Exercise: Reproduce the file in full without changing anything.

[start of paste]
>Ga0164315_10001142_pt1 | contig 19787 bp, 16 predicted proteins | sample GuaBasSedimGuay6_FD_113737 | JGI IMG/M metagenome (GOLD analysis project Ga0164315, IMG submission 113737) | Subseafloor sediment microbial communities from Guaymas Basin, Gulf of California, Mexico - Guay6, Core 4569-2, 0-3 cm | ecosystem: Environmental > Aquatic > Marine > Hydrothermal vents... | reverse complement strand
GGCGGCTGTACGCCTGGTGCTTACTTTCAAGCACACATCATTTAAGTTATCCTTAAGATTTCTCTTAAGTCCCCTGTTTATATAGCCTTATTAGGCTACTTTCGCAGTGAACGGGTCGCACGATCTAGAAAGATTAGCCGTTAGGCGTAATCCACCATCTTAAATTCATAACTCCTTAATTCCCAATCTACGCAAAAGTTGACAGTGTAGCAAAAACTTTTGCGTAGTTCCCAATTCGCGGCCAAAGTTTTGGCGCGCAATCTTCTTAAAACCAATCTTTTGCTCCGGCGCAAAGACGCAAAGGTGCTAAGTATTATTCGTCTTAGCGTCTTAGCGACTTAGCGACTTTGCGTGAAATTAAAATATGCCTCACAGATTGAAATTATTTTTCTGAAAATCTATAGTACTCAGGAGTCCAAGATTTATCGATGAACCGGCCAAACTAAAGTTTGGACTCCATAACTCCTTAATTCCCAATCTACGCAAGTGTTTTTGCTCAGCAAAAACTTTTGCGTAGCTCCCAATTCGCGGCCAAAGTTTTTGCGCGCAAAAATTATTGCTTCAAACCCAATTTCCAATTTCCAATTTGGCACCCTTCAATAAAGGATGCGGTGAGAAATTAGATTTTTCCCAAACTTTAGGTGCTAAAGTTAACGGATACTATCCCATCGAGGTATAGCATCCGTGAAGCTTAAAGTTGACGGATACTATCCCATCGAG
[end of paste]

>Ga0164315_10001142_pt1 | contig 19787 bp, 16 predicted proteins | sample GuaBasSedimGuay6_FD_113737 | JGI IMG/M metagenome (GOLD analysis project Ga0164315, IMG submission 113737) | Subseafloor sediment microbial communities from Guaymas Basin, Gulf of California, Mexico - Guay6, Core 4569-2, 0-3 cm | ecosystem: Environmental > Aquatic > Marine > Hydrothermal vents... | reverse complement strand
GGCGGCTGTACGCCTGGTGCTTACTTTCAAGCACACATCATTTAAGTTATCCTTAAGATTTCTCTTAAGTCCCCTGTTTATATAGCCTTATTAGGCTACTTTCGCAGTGAACGGGTCGCACGATCTAGAAAGATTAGCCGTTAGGCGTAATCCACCATCTTAAATTCATAACTCCTTAATTCCCAATCTACGCAAAAGTTGACAGTGTAGCAAAAACTTTTGCGTAGTTCCCAATTCGCGGCCAAAGTTTTGGCGCGCAATCTTCTTAAAACCAATCTTTTGCTCCGGCGCAAAGACGCAAAGGTGCTAAGTATTATTCGTCTTAGCGTCTTAGCGACTTAGCGACTTTGCGTGAAATTAAAATATGCCTCACAGATTGAAATTATTTTTCTGAAAATCTATAGTACTCAGGAGTCCAAGATTTATCGATGAACCGGCCAAACTAAAGTTTGGACTCCATAACTCCTTAATTCCCAATCTACGCAAGTGTTTTTGCTCAGCAAAAACTTTTGCGTAGCTCCCAATTCGCGGCCAAAGTTTTTGCGCGCAAAAATTATTGCTTCAAACCCAATTTCCAATTTCCAATTTGGCACCCTTCAATAAAGGATGCGGTGAGAAATTAGATTTTTCCCAAACTTTAGGTGCTAAAGTTAACGGATACTATCCCATCGAGGTATAGCATCCGTGAAGCTTAAAGTTGACGGATACTATCCCATCGAG